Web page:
The National Park Service turns 100 on August 25, 2016. Thanks
to John Muir and other naturalist, who had the foresight to preserve thousands
of acres of virgin lands for future generations, even in the face of advancing
commercialization, relentless industrialization and encroaching settlements, we
all have the opportunity to visit these sites a hundred years later. It was a
Seniors are especially fortunate, since we qualify for a $10
lifetime pass that allows us entrance to any of the 408 National Parks in the county
and many of the Federal Recreation Lands and Monuments, as well. Often, when we speak of National Parks, we
think of the breathtaking Grand Canyon or geyser-filled Yellowstone Park. I have been to both and know they are well
worth visiting. However, last month, my
husband and I decided to explore some of our Pacific Northwest parks and forests.
I can now tell you that no matter how many pictures you see,
you cannot sense the true grandeur of the Northwest forests without looking up at
those enormously tall pines, nor can you fully appreciate a horizon pointed
with snow-capped (yes, even in July) mountains without sensing an almost
spiritual wonderment. In the farthest corner of Washington state’s peninsula is
Olympic National Park, a UNESCO biosphere reserve and World Heritage Site. Here, in addition to Mt. Olympus, which rises
nearly 8,000 feet, we discovered the crystal clear, turquoise water of Crescent
Lake and visited the county’s only rain forests. Old-growth trees dripping with
moss tower above fern-covered forest floors in the Hoh and Quinault Rainforests.
A short hike felt like we were stepping back into a primeval place. We also used
our passes at Mt. St. Helens National Volcanic Monument. Observation points
along Spirit Lake Highway offered incredible views of the
crater and the mountain that lost 1,314 feet and 234 square miles of forest
land in the 1980 eruption. Several short, informative films at the Johnston
Ridge Visitor Center explain the geology behind the event and the natural
recovery in progress. We learned, for example, that beautiful lupines were
among the first plants to resurface on the barren landscape.
Another volcanic crater forms the focus of Crater Lake
National Park in Oregon. However, this one was formed 7,700 years ago when Mt.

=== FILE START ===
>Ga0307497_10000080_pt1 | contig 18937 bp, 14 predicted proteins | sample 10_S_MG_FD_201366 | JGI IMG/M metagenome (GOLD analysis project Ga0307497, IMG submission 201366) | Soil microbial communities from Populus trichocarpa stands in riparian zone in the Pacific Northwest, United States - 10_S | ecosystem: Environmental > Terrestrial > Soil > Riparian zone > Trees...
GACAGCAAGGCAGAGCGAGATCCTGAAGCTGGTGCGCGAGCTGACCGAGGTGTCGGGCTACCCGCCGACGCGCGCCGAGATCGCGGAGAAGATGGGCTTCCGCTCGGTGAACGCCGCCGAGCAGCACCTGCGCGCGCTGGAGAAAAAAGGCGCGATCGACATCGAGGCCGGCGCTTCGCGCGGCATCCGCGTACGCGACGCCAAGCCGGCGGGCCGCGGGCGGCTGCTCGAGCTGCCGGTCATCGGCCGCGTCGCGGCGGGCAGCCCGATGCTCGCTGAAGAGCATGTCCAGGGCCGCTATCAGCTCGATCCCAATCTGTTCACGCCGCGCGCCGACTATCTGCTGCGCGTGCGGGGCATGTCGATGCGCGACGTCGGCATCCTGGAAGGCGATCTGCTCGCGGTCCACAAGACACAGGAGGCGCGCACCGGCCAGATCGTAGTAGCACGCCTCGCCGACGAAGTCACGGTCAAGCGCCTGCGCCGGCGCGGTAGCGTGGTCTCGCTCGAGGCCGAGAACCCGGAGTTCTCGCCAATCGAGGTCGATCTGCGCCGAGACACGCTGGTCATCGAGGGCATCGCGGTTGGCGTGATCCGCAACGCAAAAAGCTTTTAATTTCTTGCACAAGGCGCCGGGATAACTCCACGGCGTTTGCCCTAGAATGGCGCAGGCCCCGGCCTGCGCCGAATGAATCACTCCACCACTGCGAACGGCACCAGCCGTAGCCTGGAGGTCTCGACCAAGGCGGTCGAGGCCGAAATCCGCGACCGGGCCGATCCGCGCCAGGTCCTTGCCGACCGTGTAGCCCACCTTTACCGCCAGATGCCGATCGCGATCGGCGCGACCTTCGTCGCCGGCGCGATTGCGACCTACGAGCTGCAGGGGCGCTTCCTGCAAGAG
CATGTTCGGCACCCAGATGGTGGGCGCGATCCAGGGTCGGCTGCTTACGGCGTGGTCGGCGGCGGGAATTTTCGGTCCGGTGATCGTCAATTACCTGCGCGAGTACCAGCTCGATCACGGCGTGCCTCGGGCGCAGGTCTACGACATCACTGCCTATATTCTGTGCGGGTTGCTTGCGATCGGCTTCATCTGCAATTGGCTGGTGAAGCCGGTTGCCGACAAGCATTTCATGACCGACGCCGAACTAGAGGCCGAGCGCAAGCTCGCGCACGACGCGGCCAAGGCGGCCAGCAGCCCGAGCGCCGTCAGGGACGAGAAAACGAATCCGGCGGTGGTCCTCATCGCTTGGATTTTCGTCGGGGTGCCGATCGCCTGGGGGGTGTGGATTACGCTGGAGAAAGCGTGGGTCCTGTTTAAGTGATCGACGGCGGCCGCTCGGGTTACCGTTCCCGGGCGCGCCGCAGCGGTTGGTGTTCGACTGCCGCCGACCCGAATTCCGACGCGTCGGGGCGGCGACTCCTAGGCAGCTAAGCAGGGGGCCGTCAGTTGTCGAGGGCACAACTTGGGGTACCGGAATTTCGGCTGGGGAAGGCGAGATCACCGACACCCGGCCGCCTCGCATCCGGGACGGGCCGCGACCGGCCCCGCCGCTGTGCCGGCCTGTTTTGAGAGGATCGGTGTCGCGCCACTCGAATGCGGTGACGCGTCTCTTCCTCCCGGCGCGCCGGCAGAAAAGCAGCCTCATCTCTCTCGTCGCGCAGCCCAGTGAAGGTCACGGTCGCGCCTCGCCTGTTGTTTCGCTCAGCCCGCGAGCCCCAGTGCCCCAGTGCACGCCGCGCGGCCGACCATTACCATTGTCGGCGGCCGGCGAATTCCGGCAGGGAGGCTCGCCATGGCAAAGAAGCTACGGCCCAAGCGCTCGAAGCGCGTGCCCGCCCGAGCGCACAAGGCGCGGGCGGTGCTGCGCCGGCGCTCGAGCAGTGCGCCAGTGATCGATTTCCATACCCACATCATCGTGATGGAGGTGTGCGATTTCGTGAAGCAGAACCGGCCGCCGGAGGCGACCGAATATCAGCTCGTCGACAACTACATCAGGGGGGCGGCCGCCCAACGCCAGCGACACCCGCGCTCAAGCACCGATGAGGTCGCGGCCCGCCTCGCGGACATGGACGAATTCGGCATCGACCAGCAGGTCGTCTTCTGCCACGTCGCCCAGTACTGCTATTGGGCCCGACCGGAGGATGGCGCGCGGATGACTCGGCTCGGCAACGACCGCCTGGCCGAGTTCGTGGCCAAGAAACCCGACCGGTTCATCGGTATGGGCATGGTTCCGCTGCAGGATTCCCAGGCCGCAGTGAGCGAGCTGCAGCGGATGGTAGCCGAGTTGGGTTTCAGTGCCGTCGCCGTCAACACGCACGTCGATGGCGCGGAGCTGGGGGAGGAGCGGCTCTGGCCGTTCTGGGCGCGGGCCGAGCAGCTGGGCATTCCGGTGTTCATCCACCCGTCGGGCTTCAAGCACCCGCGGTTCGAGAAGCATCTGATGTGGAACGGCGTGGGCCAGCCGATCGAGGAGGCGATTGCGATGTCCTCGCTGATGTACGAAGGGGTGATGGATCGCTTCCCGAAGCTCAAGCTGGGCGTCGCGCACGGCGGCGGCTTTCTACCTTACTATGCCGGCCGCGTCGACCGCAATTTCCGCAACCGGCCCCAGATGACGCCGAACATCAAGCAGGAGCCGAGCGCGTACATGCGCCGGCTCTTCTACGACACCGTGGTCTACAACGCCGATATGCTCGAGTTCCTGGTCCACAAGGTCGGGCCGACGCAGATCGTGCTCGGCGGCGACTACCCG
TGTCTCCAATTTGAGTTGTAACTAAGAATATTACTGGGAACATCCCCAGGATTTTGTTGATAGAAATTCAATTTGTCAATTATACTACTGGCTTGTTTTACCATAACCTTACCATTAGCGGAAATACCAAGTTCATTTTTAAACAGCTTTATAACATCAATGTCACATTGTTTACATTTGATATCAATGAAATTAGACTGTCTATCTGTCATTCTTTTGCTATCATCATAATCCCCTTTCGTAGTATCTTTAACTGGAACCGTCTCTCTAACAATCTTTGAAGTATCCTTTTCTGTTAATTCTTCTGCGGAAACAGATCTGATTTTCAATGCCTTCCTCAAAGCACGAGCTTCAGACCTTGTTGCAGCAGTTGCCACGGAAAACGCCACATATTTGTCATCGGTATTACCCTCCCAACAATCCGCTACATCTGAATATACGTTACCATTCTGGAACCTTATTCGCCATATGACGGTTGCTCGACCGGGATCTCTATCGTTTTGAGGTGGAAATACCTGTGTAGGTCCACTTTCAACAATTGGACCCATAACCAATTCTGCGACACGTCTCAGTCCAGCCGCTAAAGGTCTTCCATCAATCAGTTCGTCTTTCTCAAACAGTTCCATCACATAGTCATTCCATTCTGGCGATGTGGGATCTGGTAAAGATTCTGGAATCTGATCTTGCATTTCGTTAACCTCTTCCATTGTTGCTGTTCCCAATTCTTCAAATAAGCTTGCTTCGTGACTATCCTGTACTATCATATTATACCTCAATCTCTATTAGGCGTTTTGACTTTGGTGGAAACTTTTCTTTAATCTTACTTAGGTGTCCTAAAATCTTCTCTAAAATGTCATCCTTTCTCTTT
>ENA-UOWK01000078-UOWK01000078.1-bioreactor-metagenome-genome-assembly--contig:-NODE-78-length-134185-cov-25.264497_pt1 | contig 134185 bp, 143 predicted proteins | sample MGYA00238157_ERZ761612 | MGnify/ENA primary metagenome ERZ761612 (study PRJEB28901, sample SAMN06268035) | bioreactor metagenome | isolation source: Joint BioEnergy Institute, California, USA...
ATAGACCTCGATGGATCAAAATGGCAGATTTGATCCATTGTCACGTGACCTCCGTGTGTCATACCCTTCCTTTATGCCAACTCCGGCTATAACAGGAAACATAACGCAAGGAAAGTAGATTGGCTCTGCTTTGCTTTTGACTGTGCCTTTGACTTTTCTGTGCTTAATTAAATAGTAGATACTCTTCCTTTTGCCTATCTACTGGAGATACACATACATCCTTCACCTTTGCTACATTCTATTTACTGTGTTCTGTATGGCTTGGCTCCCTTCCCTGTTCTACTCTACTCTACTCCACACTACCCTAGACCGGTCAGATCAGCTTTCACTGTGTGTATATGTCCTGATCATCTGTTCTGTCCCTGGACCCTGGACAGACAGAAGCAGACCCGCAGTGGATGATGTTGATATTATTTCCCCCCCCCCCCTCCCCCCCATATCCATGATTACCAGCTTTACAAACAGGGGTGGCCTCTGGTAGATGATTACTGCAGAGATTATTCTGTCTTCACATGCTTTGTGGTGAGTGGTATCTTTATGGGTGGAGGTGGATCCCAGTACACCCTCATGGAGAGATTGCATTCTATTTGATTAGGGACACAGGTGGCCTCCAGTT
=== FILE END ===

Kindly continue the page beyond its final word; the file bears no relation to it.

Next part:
Mazama erupted. It is one of the world’s deepest lakes at 1,932 ft. As an artist, who embraces color variations, I
was amazed at the brilliant blue water in the early evening and the vivid violets
of sunset. The 33-mile rim drive will astound you at every turn. Likewise, the
Lodge, built in 1919, offers magnificent views of the caldera and surrounding mountain.
In addition, while the lodge has no TV or air conditioning, it did set the mood
with its large stone fireplaces, bark covered walls, Pondarosa Pine ceiling
supports and elegantly rustic dining room.
If you do visit this region be sure to also stop at National
Forests and Scenic Areas such as the Columbia River Gorge, a 60-mile long
canyon between Washington and Oregon that cuts through the Cascade Mountain
range. It is punctuated with waterfalls, including Multnomah Falls, the
country’s second highest. Just below Oregon’s southern boarder, near Crescent
City, California you enter the Redwood National Park, another World Heritage
site, with 2,000 year old Coast Redwood trees that can reach 380 feet and 3,000
year old Sequoias, with diameters up to 40 feet. Created in 1968, to protect nearly 40,000
acres of these ancient woodlands from logging and commercial development, the
area encircles three state parks, which are jointly managed. We hiked the
easily traversed Stout Grove trail in Jedediah Smith Park where the warm smell
of the forest and the tangible quiet belies any photographic image, even the
hundreds of digital pictures my husband managed to acquire on this trip. (Click the photography button at the left.)
Below are recent paintings inspired by this trip. Crater Lake and Redwood Forest.